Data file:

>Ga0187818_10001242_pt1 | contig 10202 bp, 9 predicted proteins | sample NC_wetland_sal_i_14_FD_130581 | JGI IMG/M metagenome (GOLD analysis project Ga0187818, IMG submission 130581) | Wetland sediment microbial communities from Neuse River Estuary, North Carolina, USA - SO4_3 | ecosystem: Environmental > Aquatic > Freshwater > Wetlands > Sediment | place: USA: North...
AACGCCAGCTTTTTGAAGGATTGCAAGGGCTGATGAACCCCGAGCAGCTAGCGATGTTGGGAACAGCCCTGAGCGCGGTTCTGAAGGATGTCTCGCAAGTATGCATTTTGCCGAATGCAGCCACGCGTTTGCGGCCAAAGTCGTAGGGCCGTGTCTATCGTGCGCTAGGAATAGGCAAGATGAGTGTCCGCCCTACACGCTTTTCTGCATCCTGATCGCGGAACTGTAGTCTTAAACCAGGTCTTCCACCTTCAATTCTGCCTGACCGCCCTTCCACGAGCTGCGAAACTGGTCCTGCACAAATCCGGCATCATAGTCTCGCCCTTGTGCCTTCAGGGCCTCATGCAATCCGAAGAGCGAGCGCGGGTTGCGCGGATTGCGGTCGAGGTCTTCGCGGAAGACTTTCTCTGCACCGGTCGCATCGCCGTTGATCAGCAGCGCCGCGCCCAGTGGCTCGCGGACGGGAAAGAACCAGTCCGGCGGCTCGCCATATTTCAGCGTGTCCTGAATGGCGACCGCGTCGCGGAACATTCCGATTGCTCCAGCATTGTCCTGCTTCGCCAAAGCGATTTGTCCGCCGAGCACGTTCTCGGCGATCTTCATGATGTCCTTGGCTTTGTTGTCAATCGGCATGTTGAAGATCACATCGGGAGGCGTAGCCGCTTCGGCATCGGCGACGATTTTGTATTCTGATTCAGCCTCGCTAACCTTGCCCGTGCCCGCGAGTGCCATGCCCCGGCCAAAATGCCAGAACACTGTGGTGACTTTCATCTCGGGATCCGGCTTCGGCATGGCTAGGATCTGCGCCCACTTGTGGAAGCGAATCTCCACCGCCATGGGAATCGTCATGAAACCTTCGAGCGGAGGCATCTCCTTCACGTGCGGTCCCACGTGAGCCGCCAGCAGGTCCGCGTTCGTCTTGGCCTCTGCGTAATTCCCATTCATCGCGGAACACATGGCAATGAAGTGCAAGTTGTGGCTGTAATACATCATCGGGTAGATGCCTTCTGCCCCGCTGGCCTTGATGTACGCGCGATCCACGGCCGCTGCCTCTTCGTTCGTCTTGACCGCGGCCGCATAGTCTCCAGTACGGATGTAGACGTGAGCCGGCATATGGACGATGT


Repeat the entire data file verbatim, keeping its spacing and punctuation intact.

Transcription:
>Ga0187818_10001242_pt1 | contig 10202 bp, 9 predicted proteins | sample NC_wetland_sal_i_14_FD_130581 | JGI IMG/M metagenome (GOLD analysis project Ga0187818, IMG submission 130581) | Wetland sediment microbial communities from Neuse River Estuary, North Carolina, USA - SO4_3 | ecosystem: Environmental > Aquatic > Freshwater > Wetlands > Sediment | place: USA: North...
AACGCCAGCTTTTTGAAGGATTGCAAGGGCTGATGAACCCCGAGCAGCTAGCGATGTTGGGAACAGCCCTGAGCGCGGTTCTGAAGGATGTCTCGCAAGTATGCATTTTGCCGAATGCAGCCACGCGTTTGCGGCCAAAGTCGTAGGGCCGTGTCTATCGTGCGCTAGGAATAGGCAAGATGAGTGTCCGCCCTACACGCTTTTCTGCATCCTGATCGCGGAACTGTAGTCTTAAACCAGGTCTTCCACCTTCAATTCTGCCTGACCGCCCTTCCACGAGCTGCGAAACTGGTCCTGCACAAATCCGGCATCATAGTCTCGCCCTTGTGCCTTCAGGGCCTCATGCAATCCGAAGAGCGAGCGCGGGTTGCGCGGATTGCGGTCGAGGTCTTCGCGGAAGACTTTCTCTGCACCGGTCGCATCGCCGTTGATCAGCAGCGCCGCGCCCAGTGGCTCGCGGACGGGAAAGAACCAGTCCGGCGGCTCGCCATATTTCAGCGTGTCCTGAATGGCGACCGCGTCGCGGAACATTCCGATTGCTCCAGCATTGTCCTGCTTCGCCAAAGCGATTTGTCCGCCGAGCACGTTCTCGGCGATCTTCATGATGTCCTTGGCTTTGTTGTCAATCGGCATGTTGAAGATCACATCGGGAGGCGTAGCCGCTTCGGCATCGGCGACGATTTTGTATTCTGATTCAGCCTCGCTAACCTTGCCCGTGCCCGCGAGTGCCATGCCCCGGCCAAAATGCCAGAACACTGTGGTGACTTTCATCTCGGGATCCGGCTTCGGCATGGCTAGGATCTGCGCCCACTTGTGGAAGCGAATCTCCACCGCCATGGGAATCGTCATGAAACCTTCGAGCGGAGGCATCTCCTTCACGTGCGGTCCCACGTGAGCCGCCAGCAGGTCCGCGTTCGTCTTGGCCTCTGCGTAATTCCCATTCATCGCGGAACACATGGCAATGAAGTGCAAGTTGTGGCTGTAATACATCATCGGGTAGATGCCTTCTGCCCCGCTGGCCTTGATGTACGCGCGATCCACGGCCGCTGCCTCTTCGTTCGTCTTGACCGCGGCCGCATAGTCTCCAGTACGGATGTAGACGTGAGCCGGCATATGGACGATGT